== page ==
Before I start asking more questions, I have to run to a meeting. But I wanted to start this strand of thinking and hopefully pick it up again later. I have a feeling 2012 — and today’s announcement in particular — is going to shape much of what is to come in digital education. It’s unclear as of yet how that innovation will change education in schools that don’t have enough dollars, period, but I’m hopeful that as the excitement builds around possibility that this dilemma is also considered.

Using Blogs as Data Collectors

When I started graduate school, web-based reference tools were only just being developed. At the time, I was using Endnote to keep track of my citations.  That is, until I clumsily tripped over the cord attached to my iBook. This was before the cord was magnetic, and I watched in stop-action as all of my work came crashing down. Little screws and bits of plastic spewed out from the sides. I hadn’t backed up in a while, and have not made that mistake since.

Today, it seems like everyone I talk to is using Zotero.  I was, too, until I realized about halfway through last year that someone else was using my Zotero library (and adding to and reorganizing it), too, in the adjunct office where I spent the bulk of my time last year. I hadn’t completely understood how Zotero works, and although I managed to get through defending my dissertation proposal by using it, I gave up and have been wavering ever since on where to take my library of citations next. And it dawned on me: why not just use a blog?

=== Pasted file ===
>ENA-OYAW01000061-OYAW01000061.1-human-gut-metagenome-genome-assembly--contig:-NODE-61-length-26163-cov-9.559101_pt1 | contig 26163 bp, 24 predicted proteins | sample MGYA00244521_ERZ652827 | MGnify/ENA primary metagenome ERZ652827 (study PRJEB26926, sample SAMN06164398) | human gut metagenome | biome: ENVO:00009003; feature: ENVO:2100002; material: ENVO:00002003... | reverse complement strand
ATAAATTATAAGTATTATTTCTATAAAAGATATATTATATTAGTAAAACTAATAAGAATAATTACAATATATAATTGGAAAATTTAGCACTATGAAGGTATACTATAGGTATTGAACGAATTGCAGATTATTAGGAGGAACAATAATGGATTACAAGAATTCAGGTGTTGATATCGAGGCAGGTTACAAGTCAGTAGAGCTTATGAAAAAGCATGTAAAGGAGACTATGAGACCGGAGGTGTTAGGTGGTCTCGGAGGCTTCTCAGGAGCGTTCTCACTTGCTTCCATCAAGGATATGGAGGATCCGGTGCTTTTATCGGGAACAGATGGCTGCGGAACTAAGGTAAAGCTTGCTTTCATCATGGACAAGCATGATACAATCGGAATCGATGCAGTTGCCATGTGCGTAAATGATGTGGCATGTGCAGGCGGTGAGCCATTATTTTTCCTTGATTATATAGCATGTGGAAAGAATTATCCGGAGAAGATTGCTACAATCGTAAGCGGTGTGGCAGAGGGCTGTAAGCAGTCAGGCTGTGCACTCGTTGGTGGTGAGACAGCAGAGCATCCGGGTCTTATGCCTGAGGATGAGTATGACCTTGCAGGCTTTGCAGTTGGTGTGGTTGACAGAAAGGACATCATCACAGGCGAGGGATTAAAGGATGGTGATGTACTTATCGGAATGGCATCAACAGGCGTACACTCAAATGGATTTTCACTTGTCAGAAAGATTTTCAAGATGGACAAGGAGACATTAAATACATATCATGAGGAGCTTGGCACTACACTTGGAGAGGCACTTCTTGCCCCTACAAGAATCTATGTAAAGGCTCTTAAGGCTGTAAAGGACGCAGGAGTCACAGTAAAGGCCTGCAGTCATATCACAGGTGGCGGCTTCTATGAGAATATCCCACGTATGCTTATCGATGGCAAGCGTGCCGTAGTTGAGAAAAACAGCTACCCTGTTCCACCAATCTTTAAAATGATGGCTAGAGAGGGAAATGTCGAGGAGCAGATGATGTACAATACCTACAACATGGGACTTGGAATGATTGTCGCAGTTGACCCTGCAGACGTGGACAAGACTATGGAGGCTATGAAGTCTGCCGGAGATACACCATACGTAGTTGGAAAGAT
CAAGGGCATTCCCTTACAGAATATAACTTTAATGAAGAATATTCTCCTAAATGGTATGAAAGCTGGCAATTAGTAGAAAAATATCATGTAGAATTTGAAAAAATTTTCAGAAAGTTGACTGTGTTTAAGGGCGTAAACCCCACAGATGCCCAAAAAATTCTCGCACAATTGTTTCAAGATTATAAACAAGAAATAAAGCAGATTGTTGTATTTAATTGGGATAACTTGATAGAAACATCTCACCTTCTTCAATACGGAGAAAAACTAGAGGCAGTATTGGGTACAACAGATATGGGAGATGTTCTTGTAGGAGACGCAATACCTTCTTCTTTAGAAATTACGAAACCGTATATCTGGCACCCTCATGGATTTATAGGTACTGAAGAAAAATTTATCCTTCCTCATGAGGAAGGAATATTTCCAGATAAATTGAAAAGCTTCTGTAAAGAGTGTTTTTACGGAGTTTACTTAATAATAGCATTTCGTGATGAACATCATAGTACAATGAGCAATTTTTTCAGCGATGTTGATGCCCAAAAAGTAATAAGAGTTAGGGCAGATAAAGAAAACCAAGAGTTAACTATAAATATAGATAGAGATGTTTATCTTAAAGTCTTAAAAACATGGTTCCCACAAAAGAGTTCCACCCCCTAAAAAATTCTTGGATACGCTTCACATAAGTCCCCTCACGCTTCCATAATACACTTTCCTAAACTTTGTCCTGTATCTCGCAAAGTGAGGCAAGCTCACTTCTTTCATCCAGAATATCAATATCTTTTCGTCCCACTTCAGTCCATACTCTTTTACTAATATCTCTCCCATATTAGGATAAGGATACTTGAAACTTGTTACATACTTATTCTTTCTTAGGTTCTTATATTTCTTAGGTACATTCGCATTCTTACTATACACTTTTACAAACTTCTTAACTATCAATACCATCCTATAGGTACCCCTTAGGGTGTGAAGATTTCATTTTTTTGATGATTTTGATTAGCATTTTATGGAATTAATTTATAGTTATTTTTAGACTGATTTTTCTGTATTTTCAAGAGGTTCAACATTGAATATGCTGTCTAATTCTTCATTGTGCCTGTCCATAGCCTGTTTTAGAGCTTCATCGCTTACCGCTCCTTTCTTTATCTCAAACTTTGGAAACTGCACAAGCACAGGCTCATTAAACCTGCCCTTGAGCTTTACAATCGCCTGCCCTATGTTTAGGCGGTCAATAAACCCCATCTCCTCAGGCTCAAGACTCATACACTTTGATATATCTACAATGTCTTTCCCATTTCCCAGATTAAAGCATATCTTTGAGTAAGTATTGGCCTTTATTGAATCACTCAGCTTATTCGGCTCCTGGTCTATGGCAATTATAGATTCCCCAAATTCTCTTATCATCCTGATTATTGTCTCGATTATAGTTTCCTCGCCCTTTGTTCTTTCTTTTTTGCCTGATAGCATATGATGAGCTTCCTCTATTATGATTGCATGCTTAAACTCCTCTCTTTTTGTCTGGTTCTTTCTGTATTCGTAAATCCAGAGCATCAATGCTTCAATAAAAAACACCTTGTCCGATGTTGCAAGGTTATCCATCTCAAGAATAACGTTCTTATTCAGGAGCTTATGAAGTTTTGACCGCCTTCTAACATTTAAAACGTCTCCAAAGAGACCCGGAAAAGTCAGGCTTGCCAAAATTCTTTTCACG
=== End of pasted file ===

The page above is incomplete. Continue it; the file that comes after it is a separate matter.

Has anyone had experience doing this? If I set up categories for authors and subjects, would it be easy enough for me to aggregate the appropriate data when necessary? I wonder if it would be possible to develop a WordPress plug-in (or if there already is one) to export bibliographic information as Zotero does. In the meantime, I am considering using a blog to organize my data by using categories and tags as codes. Obviously, the blog would need to be private; however, I wonder what other institutional requirements might be necessary for such a project. If my data is housed in a private site on the internet, is that as good as a locked file cabinet in an office?